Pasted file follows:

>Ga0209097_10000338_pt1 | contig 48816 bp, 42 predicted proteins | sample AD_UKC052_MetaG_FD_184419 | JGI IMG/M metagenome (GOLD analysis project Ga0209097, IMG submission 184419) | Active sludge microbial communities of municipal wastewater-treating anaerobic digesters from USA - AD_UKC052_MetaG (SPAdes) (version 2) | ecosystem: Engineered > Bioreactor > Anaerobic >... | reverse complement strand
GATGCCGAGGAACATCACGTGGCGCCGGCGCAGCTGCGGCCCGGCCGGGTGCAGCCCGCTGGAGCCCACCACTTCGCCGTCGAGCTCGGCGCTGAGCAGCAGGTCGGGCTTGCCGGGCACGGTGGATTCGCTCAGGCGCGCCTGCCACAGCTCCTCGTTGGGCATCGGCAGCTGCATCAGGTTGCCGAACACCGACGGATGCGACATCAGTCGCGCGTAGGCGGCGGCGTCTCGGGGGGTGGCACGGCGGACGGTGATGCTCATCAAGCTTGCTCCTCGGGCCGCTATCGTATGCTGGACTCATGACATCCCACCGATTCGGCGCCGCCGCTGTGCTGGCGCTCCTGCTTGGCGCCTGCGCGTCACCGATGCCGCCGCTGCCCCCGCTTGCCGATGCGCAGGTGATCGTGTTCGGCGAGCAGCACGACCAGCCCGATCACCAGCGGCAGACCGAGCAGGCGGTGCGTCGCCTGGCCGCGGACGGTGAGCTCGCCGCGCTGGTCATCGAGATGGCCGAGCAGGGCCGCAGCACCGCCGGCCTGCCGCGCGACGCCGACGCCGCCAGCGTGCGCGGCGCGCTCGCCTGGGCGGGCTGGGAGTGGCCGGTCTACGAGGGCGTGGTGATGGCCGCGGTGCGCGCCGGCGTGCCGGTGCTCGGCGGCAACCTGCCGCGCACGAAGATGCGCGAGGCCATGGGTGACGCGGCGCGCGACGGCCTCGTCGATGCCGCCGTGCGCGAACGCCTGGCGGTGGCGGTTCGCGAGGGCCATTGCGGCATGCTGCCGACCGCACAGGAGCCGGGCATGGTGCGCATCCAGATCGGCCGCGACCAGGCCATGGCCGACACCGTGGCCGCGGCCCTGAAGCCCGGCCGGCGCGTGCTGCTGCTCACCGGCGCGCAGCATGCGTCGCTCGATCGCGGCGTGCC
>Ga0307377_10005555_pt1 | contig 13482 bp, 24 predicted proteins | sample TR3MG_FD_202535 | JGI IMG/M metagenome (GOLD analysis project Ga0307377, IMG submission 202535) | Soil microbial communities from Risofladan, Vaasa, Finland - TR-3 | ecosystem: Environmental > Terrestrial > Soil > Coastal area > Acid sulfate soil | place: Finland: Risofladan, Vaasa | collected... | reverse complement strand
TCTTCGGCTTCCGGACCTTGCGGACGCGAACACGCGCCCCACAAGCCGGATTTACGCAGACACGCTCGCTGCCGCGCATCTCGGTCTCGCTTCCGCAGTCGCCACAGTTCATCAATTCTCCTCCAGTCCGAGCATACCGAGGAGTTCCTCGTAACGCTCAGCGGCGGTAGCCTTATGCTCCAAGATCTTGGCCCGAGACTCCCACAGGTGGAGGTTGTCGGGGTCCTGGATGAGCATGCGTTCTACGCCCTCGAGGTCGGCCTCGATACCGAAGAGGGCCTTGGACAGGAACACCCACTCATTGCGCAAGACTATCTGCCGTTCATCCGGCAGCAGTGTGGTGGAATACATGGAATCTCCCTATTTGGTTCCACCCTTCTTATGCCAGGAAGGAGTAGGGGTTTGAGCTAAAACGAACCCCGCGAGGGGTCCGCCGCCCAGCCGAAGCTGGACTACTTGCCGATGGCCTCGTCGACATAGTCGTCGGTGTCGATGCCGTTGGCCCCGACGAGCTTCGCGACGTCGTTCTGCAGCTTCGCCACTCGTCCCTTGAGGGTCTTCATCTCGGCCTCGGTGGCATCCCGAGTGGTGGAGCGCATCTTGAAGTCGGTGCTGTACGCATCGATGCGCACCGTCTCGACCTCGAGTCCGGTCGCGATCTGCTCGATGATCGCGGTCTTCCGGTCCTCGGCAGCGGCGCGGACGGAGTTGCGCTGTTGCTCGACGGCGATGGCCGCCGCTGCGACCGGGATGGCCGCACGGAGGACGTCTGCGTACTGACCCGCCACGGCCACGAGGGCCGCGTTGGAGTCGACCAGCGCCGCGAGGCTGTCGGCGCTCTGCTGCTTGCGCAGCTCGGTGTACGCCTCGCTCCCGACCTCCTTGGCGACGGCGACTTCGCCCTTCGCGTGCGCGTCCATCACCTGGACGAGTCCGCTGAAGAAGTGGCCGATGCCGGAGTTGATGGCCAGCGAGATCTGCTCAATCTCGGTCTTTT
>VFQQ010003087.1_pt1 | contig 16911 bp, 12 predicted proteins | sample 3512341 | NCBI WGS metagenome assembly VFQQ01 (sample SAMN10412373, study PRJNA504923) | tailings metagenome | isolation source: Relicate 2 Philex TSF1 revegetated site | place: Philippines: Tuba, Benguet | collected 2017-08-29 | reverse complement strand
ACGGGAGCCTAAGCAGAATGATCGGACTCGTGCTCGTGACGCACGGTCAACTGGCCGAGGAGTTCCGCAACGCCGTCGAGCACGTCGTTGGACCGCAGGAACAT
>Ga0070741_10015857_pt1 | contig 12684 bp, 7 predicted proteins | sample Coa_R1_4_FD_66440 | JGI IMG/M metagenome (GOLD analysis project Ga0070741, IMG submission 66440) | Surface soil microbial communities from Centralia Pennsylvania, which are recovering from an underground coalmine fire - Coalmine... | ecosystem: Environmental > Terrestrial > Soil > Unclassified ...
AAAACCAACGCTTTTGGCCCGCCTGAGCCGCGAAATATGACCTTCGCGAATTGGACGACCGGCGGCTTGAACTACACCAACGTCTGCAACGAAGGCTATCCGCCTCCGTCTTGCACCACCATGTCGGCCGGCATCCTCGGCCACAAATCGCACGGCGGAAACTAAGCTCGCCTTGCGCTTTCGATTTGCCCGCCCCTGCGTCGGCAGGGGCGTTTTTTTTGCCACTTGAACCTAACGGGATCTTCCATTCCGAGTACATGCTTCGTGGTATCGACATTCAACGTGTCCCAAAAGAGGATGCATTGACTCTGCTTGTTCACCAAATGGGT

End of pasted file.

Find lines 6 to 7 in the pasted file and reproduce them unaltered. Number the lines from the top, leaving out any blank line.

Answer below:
ACGGGAGCCTAAGCAGAATGATCGGACTCGTGCTCGTGACGCACGGTCAACTGGCCGAGGAGTTCCGCAACGCCGTCGAGCACGTCGTTGGACCGCAGGAACAT
>Ga0070741_10015857_pt1 | contig 12684 bp, 7 predicted proteins | sample Coa_R1_4_FD_66440 | JGI IMG/M metagenome (GOLD analysis project Ga0070741, IMG submission 66440) | Surface soil microbial communities from Centralia Pennsylvania, which are recovering from an underground coalmine fire - Coalmine... | ecosystem: Environmental > Terrestrial > Soil > Unclassified ...